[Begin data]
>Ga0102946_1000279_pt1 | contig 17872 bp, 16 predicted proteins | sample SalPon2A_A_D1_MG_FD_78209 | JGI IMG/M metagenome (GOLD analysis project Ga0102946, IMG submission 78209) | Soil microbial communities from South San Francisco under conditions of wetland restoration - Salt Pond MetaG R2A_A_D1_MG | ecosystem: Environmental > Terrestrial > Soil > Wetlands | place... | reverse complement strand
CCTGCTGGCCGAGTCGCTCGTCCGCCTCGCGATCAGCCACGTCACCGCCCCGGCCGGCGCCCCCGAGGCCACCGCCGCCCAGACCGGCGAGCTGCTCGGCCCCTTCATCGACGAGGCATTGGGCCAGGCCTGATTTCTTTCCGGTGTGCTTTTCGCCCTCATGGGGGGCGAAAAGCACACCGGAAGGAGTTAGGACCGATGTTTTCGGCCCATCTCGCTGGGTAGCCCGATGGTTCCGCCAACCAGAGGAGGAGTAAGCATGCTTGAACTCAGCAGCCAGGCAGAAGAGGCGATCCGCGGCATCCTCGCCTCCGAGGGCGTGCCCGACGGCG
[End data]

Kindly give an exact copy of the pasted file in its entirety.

>Ga0102946_1000279_pt1 | contig 17872 bp, 16 predicted proteins | sample SalPon2A_A_D1_MG_FD_78209 | JGI IMG/M metagenome (GOLD analysis project Ga0102946, IMG submission 78209) | Soil microbial communities from South San Francisco under conditions of wetland restoration - Salt Pond MetaG R2A_A_D1_MG | ecosystem: Environmental > Terrestrial > Soil > Wetlands | place... | reverse complement strand
CCTGCTGGCCGAGTCGCTCGTCCGCCTCGCGATCAGCCACGTCACCGCCCCGGCCGGCGCCCCCGAGGCCACCGCCGCCCAGACCGGCGAGCTGCTCGGCCCCTTCATCGACGAGGCATTGGGCCAGGCCTGATTTCTTTCCGGTGTGCTTTTCGCCCTCATGGGGGGCGAAAAGCACACCGGAAGGAGTTAGGACCGATGTTTTCGGCCCATCTCGCTGGGTAGCCCGATGGTTCCGCCAACCAGAGGAGGAGTAAGCATGCTTGAACTCAGCAGCCAGGCAGAAGAGGCGATCCGCGGCATCCTCGCCTCCGAGGGCGTGCCCGACGGCG